Michigan War Studies Review
Reviews, surveys, original essays, and commentary in the field of military studies.
2022-016
11 Feb. 2022
Review by Richard Fine, Virginia Commonwealth University
The War Beat, Pacific: The American Media at War against Japan
By Steven Casey
New York: Oxford Univ. Press, 2021. ISBN 978–0–19–005363–5.
Descriptors: Volume 2022, 20th Century, World War II, Pacific Theater Print Version

In The War Beat, Pacific, historian Steven Casey (London School of Economics) examines press coverage of the war against Japan in a companion volume to his award-winning The War Beat, Europe (2017). Both are shrewd and comprehensive accounts of the US military's interactions with the media during the Second World War. Casey states his thesis in a brief introduction. Specifically, he contends that news coverage of the Pacific war was markedly inferior to that from Europe for several reasons: (a) the remoteness of the fighting and communications problems that made timely reporting problematic, especially in the war's first years; (b) the paucity of the press corps and its inexperience in the theater; and (c) the Allied decision to prioritize the war against Germany, which often led editors to neglect stories from the Pacific. Casey stresses the "dynamic rivalry" of the services in the Pacific. The Army and the Navy constantly competed for public attention and limited resources. More than in Europe, the press in the Pacific was entirely dependent on the services for transport and communication. While the Army and Navy headquarters in the Pacific developed different approaches to publicity and the press, neither was successful.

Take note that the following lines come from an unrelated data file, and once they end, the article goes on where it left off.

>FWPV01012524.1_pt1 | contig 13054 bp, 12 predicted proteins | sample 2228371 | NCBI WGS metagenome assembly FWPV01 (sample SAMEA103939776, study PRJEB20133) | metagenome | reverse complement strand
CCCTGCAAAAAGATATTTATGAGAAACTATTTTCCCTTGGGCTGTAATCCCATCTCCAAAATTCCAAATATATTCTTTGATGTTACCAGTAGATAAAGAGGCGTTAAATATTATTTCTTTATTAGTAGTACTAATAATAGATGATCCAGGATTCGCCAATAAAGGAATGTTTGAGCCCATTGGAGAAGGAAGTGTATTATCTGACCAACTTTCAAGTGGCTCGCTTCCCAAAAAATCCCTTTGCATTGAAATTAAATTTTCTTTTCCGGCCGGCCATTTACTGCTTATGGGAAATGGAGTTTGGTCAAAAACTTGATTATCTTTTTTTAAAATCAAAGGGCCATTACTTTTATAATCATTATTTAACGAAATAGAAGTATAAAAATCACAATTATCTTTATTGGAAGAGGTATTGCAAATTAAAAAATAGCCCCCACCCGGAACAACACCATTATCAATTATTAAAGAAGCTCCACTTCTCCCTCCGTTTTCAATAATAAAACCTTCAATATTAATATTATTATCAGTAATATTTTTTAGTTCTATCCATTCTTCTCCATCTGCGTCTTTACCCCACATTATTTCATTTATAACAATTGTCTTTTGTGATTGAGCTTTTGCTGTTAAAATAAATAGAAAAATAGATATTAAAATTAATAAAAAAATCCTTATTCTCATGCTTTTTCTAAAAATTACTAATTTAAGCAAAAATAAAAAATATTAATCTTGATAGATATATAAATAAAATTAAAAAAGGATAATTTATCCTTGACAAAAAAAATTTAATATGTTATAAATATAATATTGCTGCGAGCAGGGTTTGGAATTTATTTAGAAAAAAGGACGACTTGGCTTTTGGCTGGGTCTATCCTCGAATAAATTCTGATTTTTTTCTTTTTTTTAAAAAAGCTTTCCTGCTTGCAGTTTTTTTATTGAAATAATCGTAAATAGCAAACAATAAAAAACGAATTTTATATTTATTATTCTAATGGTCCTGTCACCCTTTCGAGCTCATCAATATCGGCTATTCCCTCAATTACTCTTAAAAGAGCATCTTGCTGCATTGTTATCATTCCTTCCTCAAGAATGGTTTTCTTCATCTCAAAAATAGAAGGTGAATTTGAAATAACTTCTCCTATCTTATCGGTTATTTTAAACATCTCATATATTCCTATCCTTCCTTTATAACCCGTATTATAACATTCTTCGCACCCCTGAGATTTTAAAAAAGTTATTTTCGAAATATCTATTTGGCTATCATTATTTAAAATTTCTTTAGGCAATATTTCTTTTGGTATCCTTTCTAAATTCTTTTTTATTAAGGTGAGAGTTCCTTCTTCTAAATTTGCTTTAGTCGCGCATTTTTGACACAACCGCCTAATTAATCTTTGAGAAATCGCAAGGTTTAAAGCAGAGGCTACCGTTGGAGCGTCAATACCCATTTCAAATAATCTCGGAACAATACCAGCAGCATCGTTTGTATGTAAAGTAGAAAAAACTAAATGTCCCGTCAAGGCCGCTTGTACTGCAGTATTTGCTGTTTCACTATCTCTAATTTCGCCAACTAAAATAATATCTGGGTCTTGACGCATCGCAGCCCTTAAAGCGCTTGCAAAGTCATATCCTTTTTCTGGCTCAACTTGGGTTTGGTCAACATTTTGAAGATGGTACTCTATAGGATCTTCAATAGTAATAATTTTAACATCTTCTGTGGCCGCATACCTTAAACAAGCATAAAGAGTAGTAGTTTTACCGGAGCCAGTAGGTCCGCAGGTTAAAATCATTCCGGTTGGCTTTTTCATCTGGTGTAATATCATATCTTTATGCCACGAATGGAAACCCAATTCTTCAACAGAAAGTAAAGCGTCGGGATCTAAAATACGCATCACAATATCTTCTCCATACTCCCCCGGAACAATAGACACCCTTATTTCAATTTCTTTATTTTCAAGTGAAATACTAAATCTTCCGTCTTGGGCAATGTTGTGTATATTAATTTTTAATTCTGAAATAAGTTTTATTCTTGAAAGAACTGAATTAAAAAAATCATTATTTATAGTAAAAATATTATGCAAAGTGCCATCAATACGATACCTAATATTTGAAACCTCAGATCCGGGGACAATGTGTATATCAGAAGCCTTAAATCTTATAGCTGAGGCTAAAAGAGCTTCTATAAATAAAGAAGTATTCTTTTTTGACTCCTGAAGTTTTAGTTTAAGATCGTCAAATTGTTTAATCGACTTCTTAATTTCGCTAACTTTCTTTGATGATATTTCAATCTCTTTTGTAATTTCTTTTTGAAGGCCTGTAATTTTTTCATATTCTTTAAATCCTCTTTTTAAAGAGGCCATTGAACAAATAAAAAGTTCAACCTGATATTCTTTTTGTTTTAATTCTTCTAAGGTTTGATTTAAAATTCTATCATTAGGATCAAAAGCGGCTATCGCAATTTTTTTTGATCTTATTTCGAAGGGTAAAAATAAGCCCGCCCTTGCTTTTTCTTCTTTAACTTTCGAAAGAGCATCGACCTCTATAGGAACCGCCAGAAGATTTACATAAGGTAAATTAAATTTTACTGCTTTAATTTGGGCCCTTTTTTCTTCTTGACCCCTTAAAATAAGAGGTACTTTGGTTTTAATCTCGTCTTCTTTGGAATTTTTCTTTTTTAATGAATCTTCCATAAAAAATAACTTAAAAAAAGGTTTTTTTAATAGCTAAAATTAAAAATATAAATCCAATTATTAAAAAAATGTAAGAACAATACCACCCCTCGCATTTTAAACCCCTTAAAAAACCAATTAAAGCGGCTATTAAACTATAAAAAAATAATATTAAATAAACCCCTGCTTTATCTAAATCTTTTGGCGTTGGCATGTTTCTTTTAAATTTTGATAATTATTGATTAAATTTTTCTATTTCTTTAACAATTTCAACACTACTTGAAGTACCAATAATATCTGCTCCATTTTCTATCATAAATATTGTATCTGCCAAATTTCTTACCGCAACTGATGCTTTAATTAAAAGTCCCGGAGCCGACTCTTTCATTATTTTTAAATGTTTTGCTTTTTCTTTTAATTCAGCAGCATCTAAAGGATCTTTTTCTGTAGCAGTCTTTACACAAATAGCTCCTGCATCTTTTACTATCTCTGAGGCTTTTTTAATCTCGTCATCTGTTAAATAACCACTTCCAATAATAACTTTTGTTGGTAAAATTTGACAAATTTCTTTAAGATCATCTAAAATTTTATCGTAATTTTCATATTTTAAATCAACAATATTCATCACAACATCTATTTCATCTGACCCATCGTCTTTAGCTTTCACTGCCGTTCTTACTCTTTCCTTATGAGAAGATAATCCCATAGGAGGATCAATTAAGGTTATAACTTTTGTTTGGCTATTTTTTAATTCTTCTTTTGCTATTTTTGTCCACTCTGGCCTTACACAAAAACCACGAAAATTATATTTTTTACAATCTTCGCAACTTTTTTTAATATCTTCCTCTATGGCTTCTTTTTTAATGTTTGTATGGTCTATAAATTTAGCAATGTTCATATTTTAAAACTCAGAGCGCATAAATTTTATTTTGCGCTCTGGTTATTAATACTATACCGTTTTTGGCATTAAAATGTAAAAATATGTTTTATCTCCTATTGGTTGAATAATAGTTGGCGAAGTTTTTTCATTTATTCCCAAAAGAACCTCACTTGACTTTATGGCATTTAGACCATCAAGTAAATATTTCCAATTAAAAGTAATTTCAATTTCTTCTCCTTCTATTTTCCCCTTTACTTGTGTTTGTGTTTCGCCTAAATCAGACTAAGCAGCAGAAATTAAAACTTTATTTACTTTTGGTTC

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Most accounts of war reporting concentrate on the combat experiences of individual reporters.[1] Casey, too, is keen to portray the dire straits war correspondents found themselves in at the front, but he is even more interested in "uncovering the main contours of what actually made it into print" (5). Hence, much of the book concerns how various institutional pressures¬¬––from military censorship and communications difficulties to staffing policies and editorial judgments of various news organizations––shaped those stories. Defeats were often portrayed as draws and draws as victories in order to shield the American public from the war's worst horrors.

As in his earlier book on Europe, Casey capitalizes on his extensive research into government archives, records of media organizations, and papers of individual journalists. His narrative proceeds chronologically from Pearl Harbor to the Japanese surrender, toggling between Gen. Douglas MacArthur's Army command in the Southwest Pacific and the Navy and Marine Corps actions in the central Pacific directed by Adm. Chester Nimitz. One chapter also deals with the China-Burma-India theater and the press coverage of Gen. Joseph Stillwell's ill-fated expedition into Burma as well as his subsequent ouster as head of the Chinese Army by Chiang Kai-Shek.